An avant-garde author’s fantasy debut is exquisitely written but draining in its unrelenting ugliness.
Thirteen-year-old Sophie Swankowski dreams of leaving behind working-class poverty in dreary Chelsea, Mass., but for now seeks relief by deliberately inducing fainting spells. When her overstressed single mother finds out, Sophie is exiled for the summer to her grandmother’s business, the town dump. That’s when things start to get strange: A foulmouthed, hard-nosed mermaid appears in her dreams. A flock of pigeons falls in love with her. And a mysterious glass artist reveals that Sophie is destined to become an empathetic messiah, purifying humanity of hatred and despair. Tea’s prose is lush and hallucinatory, occasionally producing scenes of gorgeous wonder and tenderness, but mostly it serves to depict the rotten, filthy, toxic nastiness of Chelsea and its denizens. All the major characters—saintly, villainous or trapped in between—are female; the few men are both repulsive and ineffectual. Nearly half the narrative is a string of episodes in which the third-person perspective switches from character to character rapidly, evoking disgust and contempt rather than horror or pity. (The lumpy pen-and-ink illustrations don’t help.) The story only takes flight as Sophie finally learns more about her heritage (with fascinating allusions to Eastern European legends), while growing in compassion and magical strength—but the putrid corruption around her offers no possibilities for cathartic triumph or healing, just the ambiguous hope of escape.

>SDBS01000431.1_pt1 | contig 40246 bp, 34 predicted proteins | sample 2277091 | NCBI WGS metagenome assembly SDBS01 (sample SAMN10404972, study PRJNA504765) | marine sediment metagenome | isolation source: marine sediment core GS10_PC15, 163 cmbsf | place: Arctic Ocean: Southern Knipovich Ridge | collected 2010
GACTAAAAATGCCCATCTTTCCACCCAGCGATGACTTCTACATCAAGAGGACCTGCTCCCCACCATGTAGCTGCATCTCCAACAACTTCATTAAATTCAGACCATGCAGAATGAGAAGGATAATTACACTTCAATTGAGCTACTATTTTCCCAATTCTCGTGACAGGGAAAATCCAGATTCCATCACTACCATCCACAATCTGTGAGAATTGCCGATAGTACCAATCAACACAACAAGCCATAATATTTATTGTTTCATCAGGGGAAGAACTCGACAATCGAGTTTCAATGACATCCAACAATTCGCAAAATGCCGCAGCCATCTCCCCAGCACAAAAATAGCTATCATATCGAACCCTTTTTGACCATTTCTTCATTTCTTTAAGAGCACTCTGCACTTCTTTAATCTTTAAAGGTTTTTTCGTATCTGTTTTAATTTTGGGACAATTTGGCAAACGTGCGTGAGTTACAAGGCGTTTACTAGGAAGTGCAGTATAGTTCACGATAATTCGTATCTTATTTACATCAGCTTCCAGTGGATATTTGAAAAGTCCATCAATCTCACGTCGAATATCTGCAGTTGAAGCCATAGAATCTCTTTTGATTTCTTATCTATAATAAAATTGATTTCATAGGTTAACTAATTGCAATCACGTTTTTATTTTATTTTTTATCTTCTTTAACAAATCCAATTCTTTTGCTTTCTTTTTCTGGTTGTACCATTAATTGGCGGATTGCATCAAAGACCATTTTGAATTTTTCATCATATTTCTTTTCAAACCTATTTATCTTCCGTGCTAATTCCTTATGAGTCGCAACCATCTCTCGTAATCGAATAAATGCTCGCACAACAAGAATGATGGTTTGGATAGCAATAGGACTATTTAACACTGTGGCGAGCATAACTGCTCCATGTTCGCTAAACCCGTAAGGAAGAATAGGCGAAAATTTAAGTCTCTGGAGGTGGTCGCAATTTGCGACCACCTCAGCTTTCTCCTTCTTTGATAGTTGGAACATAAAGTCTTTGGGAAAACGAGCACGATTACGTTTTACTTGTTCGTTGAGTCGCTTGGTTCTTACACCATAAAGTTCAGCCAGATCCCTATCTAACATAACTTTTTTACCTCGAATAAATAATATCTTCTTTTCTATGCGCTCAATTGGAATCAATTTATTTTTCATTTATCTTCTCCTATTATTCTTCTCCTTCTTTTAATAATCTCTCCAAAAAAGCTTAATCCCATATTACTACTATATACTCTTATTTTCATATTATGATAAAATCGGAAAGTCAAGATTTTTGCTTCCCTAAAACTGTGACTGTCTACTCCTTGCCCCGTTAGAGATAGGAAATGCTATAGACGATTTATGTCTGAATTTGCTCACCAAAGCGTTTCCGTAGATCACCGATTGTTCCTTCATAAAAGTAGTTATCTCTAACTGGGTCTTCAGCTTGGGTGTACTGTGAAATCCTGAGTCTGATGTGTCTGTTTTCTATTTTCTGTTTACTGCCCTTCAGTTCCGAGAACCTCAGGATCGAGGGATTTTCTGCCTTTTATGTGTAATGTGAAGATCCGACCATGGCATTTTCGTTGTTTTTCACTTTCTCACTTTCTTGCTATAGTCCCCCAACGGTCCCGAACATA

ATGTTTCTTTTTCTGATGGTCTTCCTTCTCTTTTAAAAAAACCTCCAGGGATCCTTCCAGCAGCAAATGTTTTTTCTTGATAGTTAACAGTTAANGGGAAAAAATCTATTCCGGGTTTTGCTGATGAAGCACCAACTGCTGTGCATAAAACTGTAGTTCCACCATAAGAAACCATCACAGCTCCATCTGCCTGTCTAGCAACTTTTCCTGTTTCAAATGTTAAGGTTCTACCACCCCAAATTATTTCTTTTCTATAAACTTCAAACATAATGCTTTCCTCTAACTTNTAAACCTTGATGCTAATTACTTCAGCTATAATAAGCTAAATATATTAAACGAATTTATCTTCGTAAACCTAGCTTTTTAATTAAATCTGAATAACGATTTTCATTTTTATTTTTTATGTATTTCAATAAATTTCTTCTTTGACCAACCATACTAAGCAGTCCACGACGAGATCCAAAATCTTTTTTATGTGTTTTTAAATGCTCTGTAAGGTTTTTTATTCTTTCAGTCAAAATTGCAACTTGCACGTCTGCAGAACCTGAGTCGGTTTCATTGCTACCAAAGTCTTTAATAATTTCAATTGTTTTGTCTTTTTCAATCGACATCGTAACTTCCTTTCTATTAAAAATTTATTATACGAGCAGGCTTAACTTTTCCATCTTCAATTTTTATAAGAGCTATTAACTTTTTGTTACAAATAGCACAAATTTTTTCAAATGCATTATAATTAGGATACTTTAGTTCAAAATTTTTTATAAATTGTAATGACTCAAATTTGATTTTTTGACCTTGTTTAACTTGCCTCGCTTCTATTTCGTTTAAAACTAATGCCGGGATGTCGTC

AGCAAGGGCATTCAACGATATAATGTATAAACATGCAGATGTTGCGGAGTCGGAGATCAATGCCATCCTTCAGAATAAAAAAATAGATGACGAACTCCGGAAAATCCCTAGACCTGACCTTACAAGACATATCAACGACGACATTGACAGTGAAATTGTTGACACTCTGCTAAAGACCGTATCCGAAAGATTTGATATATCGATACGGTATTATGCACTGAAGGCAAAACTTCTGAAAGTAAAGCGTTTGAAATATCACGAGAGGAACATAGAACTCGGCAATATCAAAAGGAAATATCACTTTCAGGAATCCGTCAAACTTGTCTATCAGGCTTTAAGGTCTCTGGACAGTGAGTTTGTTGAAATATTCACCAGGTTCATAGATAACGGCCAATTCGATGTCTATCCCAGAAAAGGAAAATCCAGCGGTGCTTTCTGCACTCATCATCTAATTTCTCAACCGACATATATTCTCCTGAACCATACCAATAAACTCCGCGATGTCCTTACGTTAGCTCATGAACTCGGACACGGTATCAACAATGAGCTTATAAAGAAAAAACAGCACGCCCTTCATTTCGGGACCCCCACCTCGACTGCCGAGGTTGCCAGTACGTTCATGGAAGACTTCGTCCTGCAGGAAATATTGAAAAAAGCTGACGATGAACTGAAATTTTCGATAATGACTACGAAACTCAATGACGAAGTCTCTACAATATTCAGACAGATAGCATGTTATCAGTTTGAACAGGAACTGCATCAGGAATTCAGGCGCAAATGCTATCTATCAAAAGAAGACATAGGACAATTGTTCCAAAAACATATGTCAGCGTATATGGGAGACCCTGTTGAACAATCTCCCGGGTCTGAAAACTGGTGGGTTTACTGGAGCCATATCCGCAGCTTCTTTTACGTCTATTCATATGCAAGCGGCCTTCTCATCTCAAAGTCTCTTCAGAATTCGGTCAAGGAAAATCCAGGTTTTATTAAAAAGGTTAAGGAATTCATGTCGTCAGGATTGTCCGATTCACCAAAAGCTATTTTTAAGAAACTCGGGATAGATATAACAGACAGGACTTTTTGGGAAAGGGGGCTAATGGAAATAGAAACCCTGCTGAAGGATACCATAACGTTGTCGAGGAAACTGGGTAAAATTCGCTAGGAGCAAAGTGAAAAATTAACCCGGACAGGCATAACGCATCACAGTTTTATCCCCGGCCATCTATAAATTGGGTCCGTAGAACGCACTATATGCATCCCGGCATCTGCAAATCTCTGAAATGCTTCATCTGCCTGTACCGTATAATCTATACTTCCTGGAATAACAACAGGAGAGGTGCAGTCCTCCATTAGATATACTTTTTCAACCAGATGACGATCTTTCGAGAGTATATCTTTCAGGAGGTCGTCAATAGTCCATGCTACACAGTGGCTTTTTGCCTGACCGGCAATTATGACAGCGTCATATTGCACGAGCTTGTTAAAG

The ornate literary style and grim themes make this read more like a story about adolescence for adults than one aimed at actual teens. (Magical realism. 12 & up)